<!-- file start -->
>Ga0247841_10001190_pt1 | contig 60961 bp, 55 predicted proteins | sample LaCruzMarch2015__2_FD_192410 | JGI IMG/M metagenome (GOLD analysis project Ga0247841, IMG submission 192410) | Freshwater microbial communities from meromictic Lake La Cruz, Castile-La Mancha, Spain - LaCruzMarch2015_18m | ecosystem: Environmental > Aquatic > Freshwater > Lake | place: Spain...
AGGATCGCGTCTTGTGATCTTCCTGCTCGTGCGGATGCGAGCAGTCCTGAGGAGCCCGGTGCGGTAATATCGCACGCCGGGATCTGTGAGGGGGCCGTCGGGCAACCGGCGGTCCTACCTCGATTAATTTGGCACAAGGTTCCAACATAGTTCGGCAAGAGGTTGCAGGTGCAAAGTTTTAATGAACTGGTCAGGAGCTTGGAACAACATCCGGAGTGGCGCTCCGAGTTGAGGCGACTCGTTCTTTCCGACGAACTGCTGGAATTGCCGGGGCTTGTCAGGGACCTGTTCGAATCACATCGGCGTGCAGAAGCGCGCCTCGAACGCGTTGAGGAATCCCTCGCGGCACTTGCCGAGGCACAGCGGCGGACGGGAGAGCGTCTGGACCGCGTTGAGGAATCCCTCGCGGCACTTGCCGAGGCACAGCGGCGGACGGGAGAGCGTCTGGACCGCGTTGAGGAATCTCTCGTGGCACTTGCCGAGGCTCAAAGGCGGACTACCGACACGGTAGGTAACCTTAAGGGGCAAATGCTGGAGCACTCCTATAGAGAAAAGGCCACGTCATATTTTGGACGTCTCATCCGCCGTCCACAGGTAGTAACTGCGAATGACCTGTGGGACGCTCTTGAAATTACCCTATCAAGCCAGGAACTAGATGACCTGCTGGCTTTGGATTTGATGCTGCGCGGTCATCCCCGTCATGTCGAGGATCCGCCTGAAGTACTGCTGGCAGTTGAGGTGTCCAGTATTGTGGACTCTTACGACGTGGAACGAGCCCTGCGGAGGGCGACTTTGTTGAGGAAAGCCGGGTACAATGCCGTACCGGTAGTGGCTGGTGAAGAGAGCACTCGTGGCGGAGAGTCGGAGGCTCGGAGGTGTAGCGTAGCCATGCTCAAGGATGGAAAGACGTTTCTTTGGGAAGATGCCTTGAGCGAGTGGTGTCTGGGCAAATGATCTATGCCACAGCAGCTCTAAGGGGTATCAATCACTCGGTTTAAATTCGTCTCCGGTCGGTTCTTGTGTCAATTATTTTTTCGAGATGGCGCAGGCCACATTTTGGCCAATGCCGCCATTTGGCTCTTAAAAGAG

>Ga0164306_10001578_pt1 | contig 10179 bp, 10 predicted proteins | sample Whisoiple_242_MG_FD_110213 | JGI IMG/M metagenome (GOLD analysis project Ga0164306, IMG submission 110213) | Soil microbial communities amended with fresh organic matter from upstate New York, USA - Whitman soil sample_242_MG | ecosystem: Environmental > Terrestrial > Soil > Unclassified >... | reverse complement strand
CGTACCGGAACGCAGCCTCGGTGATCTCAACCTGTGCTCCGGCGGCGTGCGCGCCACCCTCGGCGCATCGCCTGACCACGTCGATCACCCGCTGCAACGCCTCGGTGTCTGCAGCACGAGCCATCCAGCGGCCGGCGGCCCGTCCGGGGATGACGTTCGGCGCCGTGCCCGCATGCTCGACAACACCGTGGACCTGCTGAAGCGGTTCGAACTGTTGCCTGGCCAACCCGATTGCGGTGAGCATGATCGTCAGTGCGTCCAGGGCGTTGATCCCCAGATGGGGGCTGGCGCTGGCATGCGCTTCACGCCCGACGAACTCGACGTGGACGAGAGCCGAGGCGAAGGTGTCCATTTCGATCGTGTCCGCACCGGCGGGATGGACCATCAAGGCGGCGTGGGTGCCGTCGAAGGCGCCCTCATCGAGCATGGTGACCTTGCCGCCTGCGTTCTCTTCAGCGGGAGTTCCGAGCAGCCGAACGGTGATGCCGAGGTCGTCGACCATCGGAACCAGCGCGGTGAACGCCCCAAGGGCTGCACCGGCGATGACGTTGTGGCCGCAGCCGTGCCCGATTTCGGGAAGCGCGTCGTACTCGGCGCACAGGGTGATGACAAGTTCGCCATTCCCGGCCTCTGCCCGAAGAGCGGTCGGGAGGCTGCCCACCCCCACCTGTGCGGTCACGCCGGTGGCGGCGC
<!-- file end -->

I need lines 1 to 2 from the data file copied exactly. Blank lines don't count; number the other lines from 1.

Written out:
>Ga0247841_10001190_pt1 | contig 60961 bp, 55 predicted proteins | sample LaCruzMarch2015__2_FD_192410 | JGI IMG/M metagenome (GOLD analysis project Ga0247841, IMG submission 192410) | Freshwater microbial communities from meromictic Lake La Cruz, Castile-La Mancha, Spain - LaCruzMarch2015_18m | ecosystem: Environmental > Aquatic > Freshwater > Lake | place: Spain...
AGGATCGCGTCTTGTGATCTTCCTGCTCGTGCGGATGCGAGCAGTCCTGAGGAGCCCGGTGCGGTAATATCGCACGCCGGGATCTGTGAGGGGGCCGTCGGGCAACCGGCGGTCCTACCTCGATTAATTTGGCACAAGGTTCCAACATAGTTCGGCAAGAGGTTGCAGGTGCAAAGTTTTAATGAACTGGTCAGGAGCTTGGAACAACATCCGGAGTGGCGCTCCGAGTTGAGGCGACTCGTTCTTTCCGACGAACTGCTGGAATTGCCGGGGCTTGTCAGGGACCTGTTCGAATCACATCGGCGTGCAGAAGCGCGCCTCGAACGCGTTGAGGAATCCCTCGCGGCACTTGCCGAGGCACAGCGGCGGACGGGAGAGCGTCTGGACCGCGTTGAGGAATCCCTCGCGGCACTTGCCGAGGCACAGCGGCGGACGGGAGAGCGTCTGGACCGCGTTGAGGAATCTCTCGTGGCACTTGCCGAGGCTCAAAGGCGGACTACCGACACGGTAGGTAACCTTAAGGGGCAAATGCTGGAGCACTCCTATAGAGAAAAGGCCACGTCATATTTTGGACGTCTCATCCGCCGTCCACAGGTAGTAACTGCGAATGACCTGTGGGACGCTCTTGAAATTACCCTATCAAGCCAGGAACTAGATGACCTGCTGGCTTTGGATTTGATGCTGCGCGGTCATCCCCGTCATGTCGAGGATCCGCCTGAAGTACTGCTGGCAGTTGAGGTGTCCAGTATTGTGGACTCTTACGACGTGGAACGAGCCCTGCGGAGGGCGACTTTGTTGAGGAAAGCCGGGTACAATGCCGTACCGGTAGTGGCTGGTGAAGAGAGCACTCGTGGCGGAGAGTCGGAGGCTCGGAGGTGTAGCGTAGCCATGCTCAAGGATGGAAAGACGTTTCTTTGGGAAGATGCCTTGAGCGAGTGGTGTCTGGGCAAATGATCTATGCCACAGCAGCTCTAAGGGGTATCAATCACTCGGTTTAAATTCGTCTCCGGTCGGTTCTTGTGTCAATTATTTTTTCGAGATGGCGCAGGCCACATTTTGGCCAATGCCGCCATTTGGCTCTTAAAAGAG